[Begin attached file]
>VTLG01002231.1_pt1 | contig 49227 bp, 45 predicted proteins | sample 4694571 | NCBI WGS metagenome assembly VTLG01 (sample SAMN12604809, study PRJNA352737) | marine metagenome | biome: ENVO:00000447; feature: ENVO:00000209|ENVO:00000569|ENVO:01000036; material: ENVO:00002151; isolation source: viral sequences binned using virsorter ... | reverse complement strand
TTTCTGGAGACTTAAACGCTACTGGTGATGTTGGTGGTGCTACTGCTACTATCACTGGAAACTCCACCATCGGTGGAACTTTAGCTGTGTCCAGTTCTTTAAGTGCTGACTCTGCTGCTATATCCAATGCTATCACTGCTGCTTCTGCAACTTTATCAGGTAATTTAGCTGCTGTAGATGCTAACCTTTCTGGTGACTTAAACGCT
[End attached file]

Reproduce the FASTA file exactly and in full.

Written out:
>VTLG01002231.1_pt1 | contig 49227 bp, 45 predicted proteins | sample 4694571 | NCBI WGS metagenome assembly VTLG01 (sample SAMN12604809, study PRJNA352737) | marine metagenome | biome: ENVO:00000447; feature: ENVO:00000209|ENVO:00000569|ENVO:01000036; material: ENVO:00002151; isolation source: viral sequences binned using virsorter ... | reverse complement strand
TTTCTGGAGACTTAAACGCTACTGGTGATGTTGGTGGTGCTACTGCTACTATCACTGGAAACTCCACCATCGGTGGAACTTTAGCTGTGTCCAGTTCTTTAAGTGCTGACTCTGCTGCTATATCCAATGCTATCACTGCTGCTTCTGCAACTTTATCAGGTAATTTAGCTGCTGTAGATGCTAACCTTTCTGGTGACTTAAACGCT